The one-sentence summary

Individuals often face incentives that make them undermine the common good, and taxes on harmful activities are more efficient and less intrusive at dealing with this than direct regulation.


· In the next century Charles Darwin will unseat Adam Smith as the intellectual founder of economics, because Darwin’s understanding of competition describes economic competition more accurately.

· Economic competition does not create a perfect world – instead it leads to individual “arms races” and encourages behaviour that is enormously harmful to the group and provides no lasting benefit to individuals.

· The solution to taming the Darwin Economy is to tax harmful behaviours, not prohibit them. This would increase the economic pie, reduce government debt, and provide better public services – without requiring painful sacrifices from anyone.

· Taxes on harmful activities kill two birds with one stone – generating revenue while discouraging behaviours whose costs outweigh their benefits.

· Activities that cause direct harm include pollution, traffic, congestion, tobacco and alcohol. Indirect examples include wearing cycle helmets – do you make it a law or not?

· Libertarians cite Smith’s invisible hand narrative as evidence that an unregulated (and lightly taxed) market will generate perfect competition and a healthy societal balance. Darwin’s Wedge disagrees – it drives a wedge between individual interests and the benefit of the group.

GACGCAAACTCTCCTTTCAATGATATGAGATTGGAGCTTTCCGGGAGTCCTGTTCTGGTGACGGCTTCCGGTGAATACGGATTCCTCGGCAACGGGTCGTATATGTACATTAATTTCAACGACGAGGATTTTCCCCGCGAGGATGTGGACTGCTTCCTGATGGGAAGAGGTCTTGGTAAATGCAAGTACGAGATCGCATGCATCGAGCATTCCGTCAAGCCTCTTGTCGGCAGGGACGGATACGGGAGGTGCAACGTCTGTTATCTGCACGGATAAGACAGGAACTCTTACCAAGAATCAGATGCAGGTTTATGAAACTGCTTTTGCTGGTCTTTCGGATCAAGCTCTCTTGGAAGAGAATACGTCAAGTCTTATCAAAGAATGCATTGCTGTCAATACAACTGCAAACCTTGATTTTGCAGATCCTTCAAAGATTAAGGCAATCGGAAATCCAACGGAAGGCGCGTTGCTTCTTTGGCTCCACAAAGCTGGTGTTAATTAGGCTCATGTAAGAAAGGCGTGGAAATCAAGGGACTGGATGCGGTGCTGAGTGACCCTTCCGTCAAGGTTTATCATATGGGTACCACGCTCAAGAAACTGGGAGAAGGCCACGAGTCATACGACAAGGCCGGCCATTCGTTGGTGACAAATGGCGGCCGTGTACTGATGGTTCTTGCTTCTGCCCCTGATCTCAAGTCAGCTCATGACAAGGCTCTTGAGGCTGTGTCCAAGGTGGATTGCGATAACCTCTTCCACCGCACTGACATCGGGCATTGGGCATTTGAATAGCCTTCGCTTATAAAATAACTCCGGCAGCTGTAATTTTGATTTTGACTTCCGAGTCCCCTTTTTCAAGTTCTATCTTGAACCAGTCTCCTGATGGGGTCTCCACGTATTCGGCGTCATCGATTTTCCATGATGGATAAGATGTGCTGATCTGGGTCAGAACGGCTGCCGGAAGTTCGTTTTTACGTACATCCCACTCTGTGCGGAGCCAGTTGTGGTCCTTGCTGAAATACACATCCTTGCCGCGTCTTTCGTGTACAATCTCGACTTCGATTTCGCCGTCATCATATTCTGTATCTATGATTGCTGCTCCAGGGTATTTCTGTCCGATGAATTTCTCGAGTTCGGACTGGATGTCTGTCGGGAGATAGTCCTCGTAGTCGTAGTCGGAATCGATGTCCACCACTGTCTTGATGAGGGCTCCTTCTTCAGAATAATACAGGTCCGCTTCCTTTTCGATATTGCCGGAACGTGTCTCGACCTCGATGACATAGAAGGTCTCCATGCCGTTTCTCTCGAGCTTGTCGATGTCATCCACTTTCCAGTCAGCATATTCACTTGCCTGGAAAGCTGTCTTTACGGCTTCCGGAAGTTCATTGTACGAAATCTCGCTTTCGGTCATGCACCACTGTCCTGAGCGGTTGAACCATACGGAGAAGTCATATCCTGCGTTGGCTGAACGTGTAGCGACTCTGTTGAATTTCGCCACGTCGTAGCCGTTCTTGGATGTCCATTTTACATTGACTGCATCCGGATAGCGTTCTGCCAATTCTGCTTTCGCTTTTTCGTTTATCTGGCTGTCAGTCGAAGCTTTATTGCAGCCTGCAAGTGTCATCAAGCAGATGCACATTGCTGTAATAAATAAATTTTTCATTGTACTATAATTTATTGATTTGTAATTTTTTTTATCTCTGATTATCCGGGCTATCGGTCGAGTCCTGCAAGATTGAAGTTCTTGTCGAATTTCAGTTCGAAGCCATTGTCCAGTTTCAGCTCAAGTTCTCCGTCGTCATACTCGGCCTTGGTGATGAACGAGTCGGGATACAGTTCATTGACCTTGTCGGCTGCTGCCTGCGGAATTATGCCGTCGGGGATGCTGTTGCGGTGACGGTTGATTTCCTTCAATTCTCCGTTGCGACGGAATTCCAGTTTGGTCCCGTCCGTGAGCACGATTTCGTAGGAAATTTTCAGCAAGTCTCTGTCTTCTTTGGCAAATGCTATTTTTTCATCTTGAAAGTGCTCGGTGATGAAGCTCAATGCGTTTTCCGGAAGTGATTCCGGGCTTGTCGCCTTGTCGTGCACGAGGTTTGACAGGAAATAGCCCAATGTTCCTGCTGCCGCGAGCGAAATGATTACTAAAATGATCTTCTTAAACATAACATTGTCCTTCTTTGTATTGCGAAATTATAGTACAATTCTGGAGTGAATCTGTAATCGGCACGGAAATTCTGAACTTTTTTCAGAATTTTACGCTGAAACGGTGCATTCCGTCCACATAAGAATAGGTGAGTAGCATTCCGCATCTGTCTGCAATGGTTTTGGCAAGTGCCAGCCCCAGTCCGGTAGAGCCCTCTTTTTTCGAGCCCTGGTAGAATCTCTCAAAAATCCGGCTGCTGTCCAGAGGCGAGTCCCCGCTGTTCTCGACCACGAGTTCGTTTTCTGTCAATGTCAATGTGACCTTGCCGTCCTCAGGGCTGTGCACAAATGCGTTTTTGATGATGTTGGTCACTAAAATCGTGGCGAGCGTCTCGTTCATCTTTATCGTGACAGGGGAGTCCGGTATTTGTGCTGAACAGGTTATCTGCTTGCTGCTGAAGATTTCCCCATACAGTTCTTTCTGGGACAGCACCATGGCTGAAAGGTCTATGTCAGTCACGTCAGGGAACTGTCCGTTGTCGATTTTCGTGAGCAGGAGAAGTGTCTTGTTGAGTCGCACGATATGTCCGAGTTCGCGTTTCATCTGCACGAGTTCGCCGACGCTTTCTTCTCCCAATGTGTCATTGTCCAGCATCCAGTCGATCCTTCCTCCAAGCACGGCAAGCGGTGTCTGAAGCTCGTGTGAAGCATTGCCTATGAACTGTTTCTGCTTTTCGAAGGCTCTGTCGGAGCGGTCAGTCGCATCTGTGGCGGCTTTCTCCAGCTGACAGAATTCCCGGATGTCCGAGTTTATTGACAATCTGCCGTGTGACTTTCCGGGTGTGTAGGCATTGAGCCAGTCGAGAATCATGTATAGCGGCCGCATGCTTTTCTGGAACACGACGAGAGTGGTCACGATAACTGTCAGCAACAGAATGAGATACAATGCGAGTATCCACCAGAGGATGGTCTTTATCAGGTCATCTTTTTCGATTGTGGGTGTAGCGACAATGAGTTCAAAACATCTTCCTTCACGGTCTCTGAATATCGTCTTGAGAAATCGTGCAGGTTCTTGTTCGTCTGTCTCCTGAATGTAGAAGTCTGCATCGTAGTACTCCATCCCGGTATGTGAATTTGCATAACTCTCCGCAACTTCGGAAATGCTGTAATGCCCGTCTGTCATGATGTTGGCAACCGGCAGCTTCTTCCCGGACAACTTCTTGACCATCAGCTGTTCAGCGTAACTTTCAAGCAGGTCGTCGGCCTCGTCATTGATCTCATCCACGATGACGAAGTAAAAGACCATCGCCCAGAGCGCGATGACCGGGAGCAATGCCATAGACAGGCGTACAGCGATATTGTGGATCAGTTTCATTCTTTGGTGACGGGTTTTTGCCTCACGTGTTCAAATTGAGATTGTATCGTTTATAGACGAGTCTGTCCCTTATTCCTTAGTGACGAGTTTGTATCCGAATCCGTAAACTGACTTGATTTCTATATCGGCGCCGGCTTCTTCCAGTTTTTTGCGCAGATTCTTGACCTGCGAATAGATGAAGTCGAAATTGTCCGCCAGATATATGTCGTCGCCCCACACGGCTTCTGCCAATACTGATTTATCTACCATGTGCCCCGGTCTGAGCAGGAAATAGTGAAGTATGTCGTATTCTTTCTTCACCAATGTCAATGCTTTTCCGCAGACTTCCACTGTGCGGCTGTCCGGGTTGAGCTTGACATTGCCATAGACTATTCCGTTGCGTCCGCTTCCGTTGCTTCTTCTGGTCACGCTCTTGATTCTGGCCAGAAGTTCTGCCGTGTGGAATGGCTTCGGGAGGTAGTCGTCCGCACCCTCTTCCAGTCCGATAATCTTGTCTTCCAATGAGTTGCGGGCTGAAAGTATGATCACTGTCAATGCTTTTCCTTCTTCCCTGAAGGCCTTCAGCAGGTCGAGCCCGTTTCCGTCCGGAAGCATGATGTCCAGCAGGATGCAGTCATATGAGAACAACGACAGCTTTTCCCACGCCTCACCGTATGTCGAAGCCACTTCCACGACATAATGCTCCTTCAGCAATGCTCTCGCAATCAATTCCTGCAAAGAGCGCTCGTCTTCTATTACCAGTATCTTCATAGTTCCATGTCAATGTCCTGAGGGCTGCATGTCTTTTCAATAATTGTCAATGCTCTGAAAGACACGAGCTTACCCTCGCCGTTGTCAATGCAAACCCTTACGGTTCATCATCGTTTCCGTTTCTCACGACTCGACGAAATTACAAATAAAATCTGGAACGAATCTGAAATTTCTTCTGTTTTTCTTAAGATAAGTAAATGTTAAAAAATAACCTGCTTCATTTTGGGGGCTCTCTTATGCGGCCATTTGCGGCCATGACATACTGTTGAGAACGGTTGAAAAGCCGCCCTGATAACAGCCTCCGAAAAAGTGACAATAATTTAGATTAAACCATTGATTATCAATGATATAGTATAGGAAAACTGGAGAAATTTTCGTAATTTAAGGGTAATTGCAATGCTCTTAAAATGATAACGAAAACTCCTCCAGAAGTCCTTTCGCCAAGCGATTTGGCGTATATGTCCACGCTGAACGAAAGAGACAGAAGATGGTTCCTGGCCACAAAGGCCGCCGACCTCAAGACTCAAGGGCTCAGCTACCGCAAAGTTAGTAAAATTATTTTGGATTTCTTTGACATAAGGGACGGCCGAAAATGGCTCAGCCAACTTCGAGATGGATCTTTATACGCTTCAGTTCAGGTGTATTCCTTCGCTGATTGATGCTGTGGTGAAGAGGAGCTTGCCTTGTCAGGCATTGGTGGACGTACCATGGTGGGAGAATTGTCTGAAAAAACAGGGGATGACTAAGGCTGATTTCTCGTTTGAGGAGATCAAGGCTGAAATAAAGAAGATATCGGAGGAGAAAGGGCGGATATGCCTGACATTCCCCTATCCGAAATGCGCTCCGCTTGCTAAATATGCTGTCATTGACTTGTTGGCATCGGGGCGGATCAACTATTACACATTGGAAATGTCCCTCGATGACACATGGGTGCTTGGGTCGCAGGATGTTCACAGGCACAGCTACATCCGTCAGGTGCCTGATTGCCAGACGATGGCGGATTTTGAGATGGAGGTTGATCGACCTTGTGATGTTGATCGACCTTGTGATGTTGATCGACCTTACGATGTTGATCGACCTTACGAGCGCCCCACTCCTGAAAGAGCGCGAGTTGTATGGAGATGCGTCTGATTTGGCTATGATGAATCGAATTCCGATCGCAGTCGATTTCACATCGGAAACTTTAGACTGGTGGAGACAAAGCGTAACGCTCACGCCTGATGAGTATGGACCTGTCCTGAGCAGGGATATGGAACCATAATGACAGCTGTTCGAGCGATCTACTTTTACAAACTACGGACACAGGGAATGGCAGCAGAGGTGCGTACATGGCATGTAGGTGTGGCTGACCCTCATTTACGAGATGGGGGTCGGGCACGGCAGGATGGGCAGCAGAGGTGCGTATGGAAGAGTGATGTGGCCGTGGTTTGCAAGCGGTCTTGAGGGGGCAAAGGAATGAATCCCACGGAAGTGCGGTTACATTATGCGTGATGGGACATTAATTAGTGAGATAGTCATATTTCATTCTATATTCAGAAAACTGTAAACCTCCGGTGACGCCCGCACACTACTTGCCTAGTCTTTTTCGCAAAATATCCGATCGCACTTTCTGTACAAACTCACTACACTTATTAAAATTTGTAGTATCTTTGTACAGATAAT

· The USA is becoming an ignoramitocracy paralysed by ignorance-driven politics. Economists have “high IQ but no clue.”

· People’s positions are relative – they can be doing quite well, but still not feel like it relative to others. Expenditure cascades move the frame of reference upward and encourage people to buy things they don’t need, such as bigger houses, just because richer people do.

· This is the Positional Consumption Beast – a monster that keeps getting bigger because people don’t know how to stop competing and being wasteful.

· Pushed too far, this becomes the Tragedy of the Commons, in which everyone takes their bit and then there’s nothing left (fishing stocks, for example).

· In the Myth of Ownership, people claim that all their income is their own money, but in fact it is impossible to have a functioning society without taxation because nothing would work or be affordable to the state.

· “If it moves, tax it; if it keeps moving, regulate it; if it stops moving, subsidize it.” Ronald Reagan


· Most reference points are American, and there is a general assumption that the reader is familiar with contradictory views about the US economy.